Throwback Thursday: At Captain Forster Hammock Preserve

March 28, 2008 is when the photo above was taken. Sorely missed from this world are Maggy Taylor (Class of 2004) seated at the left and Joel Day (Class of 2005) standing toward the front. How swiftly comes change!

Note the extensive bowstring hemp (Sansevieria hyacinthoides ), also commonly called mother-in-law’s tongue and snake plant, and the branch of Australian pine (Casuarina sp.) at the top left. These invasive pest plants are gone.

Joyce Thompson (Class of 2006), who is seated second from the left and her husband Dave, center back, have hosted us at their nearby home for the past five years, most recently on March 19, 2017. Our group photo was taken a the start of the walk beneath a large strangler fig (Ficus aurea) tree near the preserve entrance …

The tree did not provide much shade because it had been defoliated by the winds of Hurricane Matthew in early October of 2016. For comparison, here is a photo from March 24, 2012 …

A wonderful change has taken place at Captain Forster on the west side of Highway A1A. An invasive plant control team from the Institute for Regional Conservation, that same team that did extensive work at the Oslo Riverfront Conservation Area, has treated the Brazilian pepper (Schinus terbinthifolius), bowstring hemp, and Australian pine trees. The Brazilian pepper remnants remain to decompose, and the biomass of bowstring hemp and Australian pines have been removed. What we thought were historic steps when they were enshrouded by bowstring hemp now appear to a grill.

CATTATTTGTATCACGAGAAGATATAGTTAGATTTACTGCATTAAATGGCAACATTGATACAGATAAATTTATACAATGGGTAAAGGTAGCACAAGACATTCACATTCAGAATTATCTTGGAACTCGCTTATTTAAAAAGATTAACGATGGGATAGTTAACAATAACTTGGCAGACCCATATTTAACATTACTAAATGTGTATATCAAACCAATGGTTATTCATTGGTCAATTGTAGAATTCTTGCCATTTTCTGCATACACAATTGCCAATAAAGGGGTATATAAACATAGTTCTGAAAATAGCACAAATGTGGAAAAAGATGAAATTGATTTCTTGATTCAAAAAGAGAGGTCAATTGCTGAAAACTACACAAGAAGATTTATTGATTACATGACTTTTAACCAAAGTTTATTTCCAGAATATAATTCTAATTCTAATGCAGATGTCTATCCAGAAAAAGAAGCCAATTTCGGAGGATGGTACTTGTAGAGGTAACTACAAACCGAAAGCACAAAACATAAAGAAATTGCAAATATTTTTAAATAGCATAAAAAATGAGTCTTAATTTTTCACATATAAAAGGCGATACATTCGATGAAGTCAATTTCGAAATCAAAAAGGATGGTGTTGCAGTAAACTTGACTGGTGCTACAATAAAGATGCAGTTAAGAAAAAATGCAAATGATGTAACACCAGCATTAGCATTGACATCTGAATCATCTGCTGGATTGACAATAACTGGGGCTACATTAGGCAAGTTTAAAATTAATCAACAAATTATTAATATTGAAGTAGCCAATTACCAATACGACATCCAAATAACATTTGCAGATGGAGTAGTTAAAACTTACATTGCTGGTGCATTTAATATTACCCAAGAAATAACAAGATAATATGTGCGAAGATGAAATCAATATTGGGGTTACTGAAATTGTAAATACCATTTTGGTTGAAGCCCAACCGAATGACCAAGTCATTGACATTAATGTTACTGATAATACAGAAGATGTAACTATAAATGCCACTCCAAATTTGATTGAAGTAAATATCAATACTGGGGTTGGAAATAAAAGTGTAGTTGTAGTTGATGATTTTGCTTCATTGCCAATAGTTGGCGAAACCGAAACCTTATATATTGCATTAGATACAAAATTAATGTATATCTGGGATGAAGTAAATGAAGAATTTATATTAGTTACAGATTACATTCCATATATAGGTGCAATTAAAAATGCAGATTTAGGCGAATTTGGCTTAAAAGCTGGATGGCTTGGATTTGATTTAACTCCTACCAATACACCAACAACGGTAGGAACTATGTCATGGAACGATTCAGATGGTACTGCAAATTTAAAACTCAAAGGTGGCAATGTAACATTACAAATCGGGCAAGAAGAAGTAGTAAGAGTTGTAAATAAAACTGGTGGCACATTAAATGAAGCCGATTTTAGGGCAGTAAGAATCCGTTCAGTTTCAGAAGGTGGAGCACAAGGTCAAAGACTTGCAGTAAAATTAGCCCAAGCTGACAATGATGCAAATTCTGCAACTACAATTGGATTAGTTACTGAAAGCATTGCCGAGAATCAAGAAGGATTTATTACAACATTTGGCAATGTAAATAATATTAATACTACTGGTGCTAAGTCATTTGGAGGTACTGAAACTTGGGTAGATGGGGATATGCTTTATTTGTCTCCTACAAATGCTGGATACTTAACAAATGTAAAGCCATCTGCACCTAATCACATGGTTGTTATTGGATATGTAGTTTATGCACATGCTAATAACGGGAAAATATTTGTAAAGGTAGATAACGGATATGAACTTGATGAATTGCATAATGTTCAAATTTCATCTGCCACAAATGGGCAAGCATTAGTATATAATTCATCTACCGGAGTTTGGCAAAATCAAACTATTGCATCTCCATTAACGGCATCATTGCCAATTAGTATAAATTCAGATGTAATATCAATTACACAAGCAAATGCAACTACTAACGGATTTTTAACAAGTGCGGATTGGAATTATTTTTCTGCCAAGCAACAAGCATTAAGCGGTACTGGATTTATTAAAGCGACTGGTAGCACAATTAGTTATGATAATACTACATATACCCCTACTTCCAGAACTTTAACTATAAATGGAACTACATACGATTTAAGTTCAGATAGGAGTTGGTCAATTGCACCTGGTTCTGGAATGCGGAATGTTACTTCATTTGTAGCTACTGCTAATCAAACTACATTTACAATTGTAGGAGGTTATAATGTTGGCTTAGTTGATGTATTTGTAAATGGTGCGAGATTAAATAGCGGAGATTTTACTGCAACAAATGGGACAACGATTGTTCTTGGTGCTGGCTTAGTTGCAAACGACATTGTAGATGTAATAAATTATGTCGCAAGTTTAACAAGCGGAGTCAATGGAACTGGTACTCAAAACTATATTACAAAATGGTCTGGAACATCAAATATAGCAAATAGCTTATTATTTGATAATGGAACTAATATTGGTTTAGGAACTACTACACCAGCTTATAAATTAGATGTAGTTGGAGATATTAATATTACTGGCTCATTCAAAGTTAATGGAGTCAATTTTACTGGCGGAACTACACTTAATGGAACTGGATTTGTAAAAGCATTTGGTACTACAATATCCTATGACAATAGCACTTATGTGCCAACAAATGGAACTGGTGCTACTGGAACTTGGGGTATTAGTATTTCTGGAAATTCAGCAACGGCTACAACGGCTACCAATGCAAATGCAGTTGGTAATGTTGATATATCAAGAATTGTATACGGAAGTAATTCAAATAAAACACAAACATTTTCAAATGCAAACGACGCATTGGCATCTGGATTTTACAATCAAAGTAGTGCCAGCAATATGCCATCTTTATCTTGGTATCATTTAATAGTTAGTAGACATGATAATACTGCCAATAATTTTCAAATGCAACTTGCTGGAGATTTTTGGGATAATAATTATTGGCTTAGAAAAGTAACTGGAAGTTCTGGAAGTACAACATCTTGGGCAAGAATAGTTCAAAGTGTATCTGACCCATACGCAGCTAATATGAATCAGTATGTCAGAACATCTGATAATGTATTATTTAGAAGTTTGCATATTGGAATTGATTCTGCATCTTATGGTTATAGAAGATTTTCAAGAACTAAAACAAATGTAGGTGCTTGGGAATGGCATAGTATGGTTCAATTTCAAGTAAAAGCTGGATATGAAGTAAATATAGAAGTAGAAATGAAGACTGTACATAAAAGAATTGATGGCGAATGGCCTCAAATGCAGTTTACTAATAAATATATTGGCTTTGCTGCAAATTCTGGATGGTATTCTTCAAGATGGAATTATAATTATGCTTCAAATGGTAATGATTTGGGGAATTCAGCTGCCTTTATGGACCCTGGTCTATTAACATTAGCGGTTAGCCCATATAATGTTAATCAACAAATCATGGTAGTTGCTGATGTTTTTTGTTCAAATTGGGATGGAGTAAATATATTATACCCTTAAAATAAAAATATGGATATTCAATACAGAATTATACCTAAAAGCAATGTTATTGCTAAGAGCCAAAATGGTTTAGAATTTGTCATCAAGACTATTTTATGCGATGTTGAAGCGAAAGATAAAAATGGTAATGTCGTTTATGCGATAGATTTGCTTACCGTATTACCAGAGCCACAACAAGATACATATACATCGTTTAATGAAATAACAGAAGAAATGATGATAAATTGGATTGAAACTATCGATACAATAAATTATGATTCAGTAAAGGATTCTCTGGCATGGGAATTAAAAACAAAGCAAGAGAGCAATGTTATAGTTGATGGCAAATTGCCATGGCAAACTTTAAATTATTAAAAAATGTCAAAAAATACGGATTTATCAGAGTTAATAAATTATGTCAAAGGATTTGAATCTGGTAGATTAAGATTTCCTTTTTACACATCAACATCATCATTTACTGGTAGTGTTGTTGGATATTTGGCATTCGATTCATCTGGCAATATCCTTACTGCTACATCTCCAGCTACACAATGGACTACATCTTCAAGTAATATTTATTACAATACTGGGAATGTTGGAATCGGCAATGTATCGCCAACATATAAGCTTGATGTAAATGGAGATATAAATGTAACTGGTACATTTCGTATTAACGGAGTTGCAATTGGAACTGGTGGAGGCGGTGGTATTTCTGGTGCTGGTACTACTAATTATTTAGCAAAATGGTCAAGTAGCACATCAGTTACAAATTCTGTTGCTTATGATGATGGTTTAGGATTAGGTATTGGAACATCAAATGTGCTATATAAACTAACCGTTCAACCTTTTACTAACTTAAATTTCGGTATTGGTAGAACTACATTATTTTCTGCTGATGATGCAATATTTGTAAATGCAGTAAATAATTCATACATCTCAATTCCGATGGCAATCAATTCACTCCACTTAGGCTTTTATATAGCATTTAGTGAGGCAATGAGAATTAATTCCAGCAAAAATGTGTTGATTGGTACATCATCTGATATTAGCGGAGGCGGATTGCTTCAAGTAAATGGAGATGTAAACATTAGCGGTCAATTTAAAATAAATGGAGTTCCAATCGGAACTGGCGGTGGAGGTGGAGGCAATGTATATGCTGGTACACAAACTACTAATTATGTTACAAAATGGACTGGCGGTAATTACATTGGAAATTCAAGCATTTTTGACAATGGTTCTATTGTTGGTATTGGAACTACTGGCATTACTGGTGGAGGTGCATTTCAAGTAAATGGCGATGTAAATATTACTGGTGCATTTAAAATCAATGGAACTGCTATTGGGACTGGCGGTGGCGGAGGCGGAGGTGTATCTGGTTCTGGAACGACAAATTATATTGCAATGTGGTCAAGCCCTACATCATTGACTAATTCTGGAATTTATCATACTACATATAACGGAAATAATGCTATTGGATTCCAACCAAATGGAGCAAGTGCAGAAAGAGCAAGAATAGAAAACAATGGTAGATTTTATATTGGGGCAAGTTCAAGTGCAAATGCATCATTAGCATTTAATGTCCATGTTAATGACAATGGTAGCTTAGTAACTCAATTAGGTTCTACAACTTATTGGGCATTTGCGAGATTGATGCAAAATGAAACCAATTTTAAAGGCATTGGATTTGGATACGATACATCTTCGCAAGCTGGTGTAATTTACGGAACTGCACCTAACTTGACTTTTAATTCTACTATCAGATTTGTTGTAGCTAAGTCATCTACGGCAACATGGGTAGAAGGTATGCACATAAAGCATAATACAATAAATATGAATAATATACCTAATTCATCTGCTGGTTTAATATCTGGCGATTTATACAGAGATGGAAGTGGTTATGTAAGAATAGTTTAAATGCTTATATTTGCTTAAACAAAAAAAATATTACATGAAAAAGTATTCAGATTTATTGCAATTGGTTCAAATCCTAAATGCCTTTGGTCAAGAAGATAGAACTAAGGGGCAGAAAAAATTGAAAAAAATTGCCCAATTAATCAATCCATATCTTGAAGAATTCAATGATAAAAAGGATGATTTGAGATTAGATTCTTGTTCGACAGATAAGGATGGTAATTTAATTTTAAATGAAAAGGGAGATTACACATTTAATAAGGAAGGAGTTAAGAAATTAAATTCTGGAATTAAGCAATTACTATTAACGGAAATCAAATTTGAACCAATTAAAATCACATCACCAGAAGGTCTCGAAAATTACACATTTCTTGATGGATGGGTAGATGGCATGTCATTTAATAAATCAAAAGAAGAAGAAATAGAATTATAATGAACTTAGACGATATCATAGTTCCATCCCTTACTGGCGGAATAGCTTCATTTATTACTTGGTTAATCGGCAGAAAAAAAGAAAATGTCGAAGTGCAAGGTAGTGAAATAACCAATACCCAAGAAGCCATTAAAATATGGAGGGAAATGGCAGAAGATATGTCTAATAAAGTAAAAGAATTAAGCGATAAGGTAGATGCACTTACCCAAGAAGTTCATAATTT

And, where bowstring hemp and Australian pine once predominated, native beach plants have begun to “volunteer”, including beach dune sunflower (Helianthus debilis) …

… and the far less come beach annual sea rocket (Cakile lanceolata), which we also saw at Treasure Shores Park field trip on 6/3/2017

Note the rocket-shaped seed pod in the bottom center of the sea rocket photo above. This plant is a larval host plant for the great southern white butterfly (Ascia monuste). It also is a nectar sources for butterflies, bees, and other pollinators.

So wonderful to see native plants begin to take back the coastal strand that had been out-competed by invasive pest plants.

Special thanks to Bob Emerson, who leads the invasive plant control volunteers at Captain Forester Preserve, shown below on the left with Dave Thompson, and the volunteers who work with him including Joyce Thompson and Norval Stephens (Class of 2010).

We hope for as beautiful a day when we visit next March, a day that will bring smiles and friends, like Barbie Martz (Class of 2012) and her pal Tammy Gall …

Take notice of the “seating” behind the ladies: Cut stumps of Australian pine trees effectively re-purposed.

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